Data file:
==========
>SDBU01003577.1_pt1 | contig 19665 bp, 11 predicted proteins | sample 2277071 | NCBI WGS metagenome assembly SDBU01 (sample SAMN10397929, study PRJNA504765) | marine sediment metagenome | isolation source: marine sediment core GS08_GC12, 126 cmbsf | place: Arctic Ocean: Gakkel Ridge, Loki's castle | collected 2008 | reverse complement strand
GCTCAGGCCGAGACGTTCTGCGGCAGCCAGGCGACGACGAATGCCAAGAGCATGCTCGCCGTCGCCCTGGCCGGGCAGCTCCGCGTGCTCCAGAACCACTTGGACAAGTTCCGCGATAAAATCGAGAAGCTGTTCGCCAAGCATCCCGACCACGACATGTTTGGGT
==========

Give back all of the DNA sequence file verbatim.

>SDBU01003577.1_pt1 | contig 19665 bp, 11 predicted proteins | sample 2277071 | NCBI WGS metagenome assembly SDBU01 (sample SAMN10397929, study PRJNA504765) | marine sediment metagenome | isolation source: marine sediment core GS08_GC12, 126 cmbsf | place: Arctic Ocean: Gakkel Ridge, Loki's castle | collected 2008 | reverse complement strand
GCTCAGGCCGAGACGTTCTGCGGCAGCCAGGCGACGACGAATGCCAAGAGCATGCTCGCCGTCGCCCTGGCCGGGCAGCTCCGCGTGCTCCAGAACCACTTGGACAAGTTCCGCGATAAAATCGAGAAGCTGTTCGCCAAGCATCCCGACCACGACATGTTTGGGT